I chose live recordings because there is something about studio recording that is quite inhibiting. One is very conscious of articulations, breathing, valve clatter and pops, wrong notes, burbled or fluffed notes and so on. In live performances, although we strive for perfection, the adrenalin is pumping, the heart is beating quicker and there is a feeling of great anticipation, excitement and enthusiasm. So there are occasional fluffy attacks, valve pops, “funny slurs”, and even missed notes. It is the thrill of live music and interaction with an audience that distinguishes live performances from “canned” recordings.
ABOUT THE MUSIC
Most of the music on this album is now part of the standard repertoire with the possible exceptions of the pieces by Sam Hollomon, Linda Ostrander and Danny Williams. Sam’s piece was written when he was a student of mine for another student of mine, David Goff. Linda Ostrander wrote her three movement work for me to premiere at the Tuba-Euphonium Symposium held at North Texas State University in 1980. A complicated and complex work to put together, we were able to get only the first movement prepared. Danny Williams studied euphonium with me in San Diego, and was also a fabulous jazz composer and trombonist. He wrote this piece for me to play with jazz ensembles.
Other pieces on this album that were written for me are Rhythmic Contours for Tuba and Percussion by David Uber, Midnight Variations for Tuba and Tape by Walter Ross, Concertino for Tuba and Band by James Curnow and Three Pieces for Tuba by Jae Eun Ha.
Ballad for Tuba by James Christensen was originally composed for tuba and piano. I received permission to make the arrangement for tuba and brass choir which is heard on this disc.
I have often been asked why I chose to be a tuba player and build a career as a soloist rather than in the symphonic world. My decision was influenced by Edward Keeley, who taught music in my hometown. He saw something in me that prompted him to “try me out on the tuba”. And he was right. Born and raised in New Hampshire, I was also influenced by the poetry of Robert Frost. One poem in particular, The Road Not Taken, has stayed with me to this day. I, like the narrator, chose the road less traveled by, and it did make all the difference. By commissioning new compositions, I could participate on a personal basis with composers, arrangers and conductors to make the tuba a respected solo instrument.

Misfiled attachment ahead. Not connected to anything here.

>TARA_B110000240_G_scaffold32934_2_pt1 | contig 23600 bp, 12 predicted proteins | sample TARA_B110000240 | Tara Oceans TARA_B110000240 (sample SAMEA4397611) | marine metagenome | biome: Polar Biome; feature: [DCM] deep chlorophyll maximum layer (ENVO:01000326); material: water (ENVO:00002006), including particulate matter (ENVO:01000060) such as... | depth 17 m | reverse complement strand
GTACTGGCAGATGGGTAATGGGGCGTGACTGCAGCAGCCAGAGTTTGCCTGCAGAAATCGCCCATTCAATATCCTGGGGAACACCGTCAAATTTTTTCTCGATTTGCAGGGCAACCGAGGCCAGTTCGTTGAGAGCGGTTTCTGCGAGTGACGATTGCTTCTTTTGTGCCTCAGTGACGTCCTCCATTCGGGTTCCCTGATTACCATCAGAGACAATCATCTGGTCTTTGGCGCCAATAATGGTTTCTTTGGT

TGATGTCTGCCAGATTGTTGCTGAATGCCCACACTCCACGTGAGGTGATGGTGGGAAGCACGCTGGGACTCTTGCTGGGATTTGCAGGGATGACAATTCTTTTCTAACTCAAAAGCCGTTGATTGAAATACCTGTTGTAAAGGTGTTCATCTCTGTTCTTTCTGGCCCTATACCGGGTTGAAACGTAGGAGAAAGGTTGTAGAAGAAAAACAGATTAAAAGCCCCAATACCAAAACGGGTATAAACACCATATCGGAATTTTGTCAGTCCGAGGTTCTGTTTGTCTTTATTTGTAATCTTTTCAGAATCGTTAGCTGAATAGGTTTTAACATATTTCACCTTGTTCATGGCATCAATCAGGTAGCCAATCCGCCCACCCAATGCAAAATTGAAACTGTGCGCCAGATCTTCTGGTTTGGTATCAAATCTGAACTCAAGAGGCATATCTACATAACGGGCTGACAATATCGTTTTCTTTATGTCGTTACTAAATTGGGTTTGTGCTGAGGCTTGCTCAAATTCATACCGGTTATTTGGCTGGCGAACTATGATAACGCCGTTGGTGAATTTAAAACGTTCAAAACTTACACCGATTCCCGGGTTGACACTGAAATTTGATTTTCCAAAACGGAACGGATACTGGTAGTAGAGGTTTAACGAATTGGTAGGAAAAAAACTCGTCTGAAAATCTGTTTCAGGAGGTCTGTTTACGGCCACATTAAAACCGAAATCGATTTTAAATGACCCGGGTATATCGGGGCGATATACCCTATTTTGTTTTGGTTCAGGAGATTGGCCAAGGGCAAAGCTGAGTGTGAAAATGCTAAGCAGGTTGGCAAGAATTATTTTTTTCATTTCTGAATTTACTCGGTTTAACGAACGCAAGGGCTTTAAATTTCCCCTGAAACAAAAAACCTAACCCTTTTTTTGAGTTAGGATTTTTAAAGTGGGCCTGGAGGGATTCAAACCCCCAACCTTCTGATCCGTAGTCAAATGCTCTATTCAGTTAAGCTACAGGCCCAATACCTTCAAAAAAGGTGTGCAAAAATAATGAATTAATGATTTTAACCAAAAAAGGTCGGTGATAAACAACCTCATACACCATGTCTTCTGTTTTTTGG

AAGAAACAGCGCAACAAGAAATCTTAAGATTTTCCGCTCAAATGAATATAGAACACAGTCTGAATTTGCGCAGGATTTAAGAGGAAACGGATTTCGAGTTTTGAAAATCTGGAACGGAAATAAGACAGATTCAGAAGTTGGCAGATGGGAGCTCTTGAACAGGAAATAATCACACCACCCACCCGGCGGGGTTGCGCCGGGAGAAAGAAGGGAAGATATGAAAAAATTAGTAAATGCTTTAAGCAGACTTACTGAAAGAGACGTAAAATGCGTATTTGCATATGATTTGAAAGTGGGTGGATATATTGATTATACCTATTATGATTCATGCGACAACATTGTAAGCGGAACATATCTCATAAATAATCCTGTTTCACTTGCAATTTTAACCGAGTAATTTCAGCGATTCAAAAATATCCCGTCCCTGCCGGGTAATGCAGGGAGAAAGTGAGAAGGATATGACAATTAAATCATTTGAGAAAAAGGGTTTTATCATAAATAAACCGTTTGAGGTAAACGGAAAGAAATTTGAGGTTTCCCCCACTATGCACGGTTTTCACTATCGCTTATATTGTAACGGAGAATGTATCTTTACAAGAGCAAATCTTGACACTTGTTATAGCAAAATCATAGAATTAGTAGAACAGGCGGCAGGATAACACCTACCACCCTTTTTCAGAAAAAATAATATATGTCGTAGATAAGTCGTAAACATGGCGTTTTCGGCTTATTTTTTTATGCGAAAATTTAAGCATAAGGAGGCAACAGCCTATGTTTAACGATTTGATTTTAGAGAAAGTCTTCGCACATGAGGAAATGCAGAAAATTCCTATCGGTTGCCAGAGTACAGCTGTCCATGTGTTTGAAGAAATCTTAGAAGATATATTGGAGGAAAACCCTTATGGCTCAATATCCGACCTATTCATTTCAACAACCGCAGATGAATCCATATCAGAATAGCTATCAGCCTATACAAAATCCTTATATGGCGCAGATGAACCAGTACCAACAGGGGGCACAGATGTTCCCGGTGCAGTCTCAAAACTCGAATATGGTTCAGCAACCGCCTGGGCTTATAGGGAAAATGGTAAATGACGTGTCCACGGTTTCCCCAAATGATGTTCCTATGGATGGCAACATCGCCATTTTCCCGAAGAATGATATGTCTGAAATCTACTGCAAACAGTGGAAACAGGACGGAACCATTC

During my career, I played a Mirafone CC, Yamaha CC, Yamaha Eb and Meinl-Weston BBb tubas and on certain occasions, a Conn BBb Helicon built in 1894/1895. My primary instrument was the CC, although I played the Eb on many occasions in bands, chamber ensembles, orchestras and solo playing. I often played the Meinl-Weston BBb in the music of Brahms, Bruckner, Mahler and Wagner. I used a stock Mirafone C-3 mouthpiece to play all of my tubas.
There have been other influences in my life, but none so profound as Harvey Phillips. He sets the example of what it means to be a musician, tuba player, leader and gentleman in a world that no longer respects itself or those who live in it. Harvey has never given up his pursuit of excellence and high standards. He has been and is an inspiration to everyone. I am proud to say that he is my friend, mentor and colleague. I dedicate this album to Harvey for what he did for me.
WORDS TO REMEMBER
William Bell once stated that “tuba players are very special people.” We need to remember that when we deal with each other. And, most especially, we must never forget our heritage or those who paved the way and made it possible for all of us to be who we are.